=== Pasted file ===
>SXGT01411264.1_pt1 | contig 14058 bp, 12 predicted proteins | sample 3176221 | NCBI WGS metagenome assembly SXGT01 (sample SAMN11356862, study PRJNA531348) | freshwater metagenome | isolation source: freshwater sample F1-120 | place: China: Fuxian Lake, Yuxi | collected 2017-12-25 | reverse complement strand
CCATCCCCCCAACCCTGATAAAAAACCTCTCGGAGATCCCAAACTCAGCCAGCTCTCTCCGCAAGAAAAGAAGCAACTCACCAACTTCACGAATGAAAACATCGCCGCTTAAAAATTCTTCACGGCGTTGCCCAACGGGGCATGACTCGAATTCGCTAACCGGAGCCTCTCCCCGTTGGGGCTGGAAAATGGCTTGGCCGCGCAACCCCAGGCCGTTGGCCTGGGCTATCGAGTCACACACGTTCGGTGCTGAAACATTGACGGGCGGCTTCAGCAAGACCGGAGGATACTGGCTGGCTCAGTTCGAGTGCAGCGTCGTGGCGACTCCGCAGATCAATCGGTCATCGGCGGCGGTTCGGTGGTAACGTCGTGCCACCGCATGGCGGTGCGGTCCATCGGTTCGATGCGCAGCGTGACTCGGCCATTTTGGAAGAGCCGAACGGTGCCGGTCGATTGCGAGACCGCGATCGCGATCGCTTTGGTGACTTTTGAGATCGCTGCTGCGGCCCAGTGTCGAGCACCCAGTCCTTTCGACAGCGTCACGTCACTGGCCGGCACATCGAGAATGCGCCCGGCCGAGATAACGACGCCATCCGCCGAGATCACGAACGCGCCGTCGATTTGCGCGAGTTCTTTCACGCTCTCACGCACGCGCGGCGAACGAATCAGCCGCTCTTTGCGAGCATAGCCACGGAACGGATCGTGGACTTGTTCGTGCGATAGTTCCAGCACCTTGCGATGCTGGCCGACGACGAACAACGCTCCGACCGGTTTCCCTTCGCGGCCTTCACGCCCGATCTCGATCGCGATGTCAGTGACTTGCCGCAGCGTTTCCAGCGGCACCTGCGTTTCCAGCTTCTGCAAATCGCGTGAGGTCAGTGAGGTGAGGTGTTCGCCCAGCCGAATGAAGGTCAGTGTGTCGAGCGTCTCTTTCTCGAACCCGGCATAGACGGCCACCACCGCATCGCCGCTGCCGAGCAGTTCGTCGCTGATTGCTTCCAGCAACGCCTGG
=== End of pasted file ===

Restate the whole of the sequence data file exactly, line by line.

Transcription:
>SXGT01411264.1_pt1 | contig 14058 bp, 12 predicted proteins | sample 3176221 | NCBI WGS metagenome assembly SXGT01 (sample SAMN11356862, study PRJNA531348) | freshwater metagenome | isolation source: freshwater sample F1-120 | place: China: Fuxian Lake, Yuxi | collected 2017-12-25 | reverse complement strand
CCATCCCCCCAACCCTGATAAAAAACCTCTCGGAGATCCCAAACTCAGCCAGCTCTCTCCGCAAGAAAAGAAGCAACTCACCAACTTCACGAATGAAAACATCGCCGCTTAAAAATTCTTCACGGCGTTGCCCAACGGGGCATGACTCGAATTCGCTAACCGGAGCCTCTCCCCGTTGGGGCTGGAAAATGGCTTGGCCGCGCAACCCCAGGCCGTTGGCCTGGGCTATCGAGTCACACACGTTCGGTGCTGAAACATTGACGGGCGGCTTCAGCAAGACCGGAGGATACTGGCTGGCTCAGTTCGAGTGCAGCGTCGTGGCGACTCCGCAGATCAATCGGTCATCGGCGGCGGTTCGGTGGTAACGTCGTGCCACCGCATGGCGGTGCGGTCCATCGGTTCGATGCGCAGCGTGACTCGGCCATTTTGGAAGAGCCGAACGGTGCCGGTCGATTGCGAGACCGCGATCGCGATCGCTTTGGTGACTTTTGAGATCGCTGCTGCGGCCCAGTGTCGAGCACCCAGTCCTTTCGACAGCGTCACGTCACTGGCCGGCACATCGAGAATGCGCCCGGCCGAGATAACGACGCCATCCGCCGAGATCACGAACGCGCCGTCGATTTGCGCGAGTTCTTTCACGCTCTCACGCACGCGCGGCGAACGAATCAGCCGCTCTTTGCGAGCATAGCCACGGAACGGATCGTGGACTTGTTCGTGCGATAGTTCCAGCACCTTGCGATGCTGGCCGACGACGAACAACGCTCCGACCGGTTTCCCTTCGCGGCCTTCACGCCCGATCTCGATCGCGATGTCAGTGACTTGCCGCAGCGTTTCCAGCGGCACCTGCGTTTCCAGCTTCTGCAAATCGCGTGAGGTCAGTGAGGTGAGGTGTTCGCCCAGCCGAATGAAGGTCAGTGTGTCGAGCGTCTCTTTCTCGAACCCGGCATAGACGGCCACCACCGCATCGCCGCTGCCGAGCAGTTCGTCGCTGATTGCTTCCAGCAACGCCTGG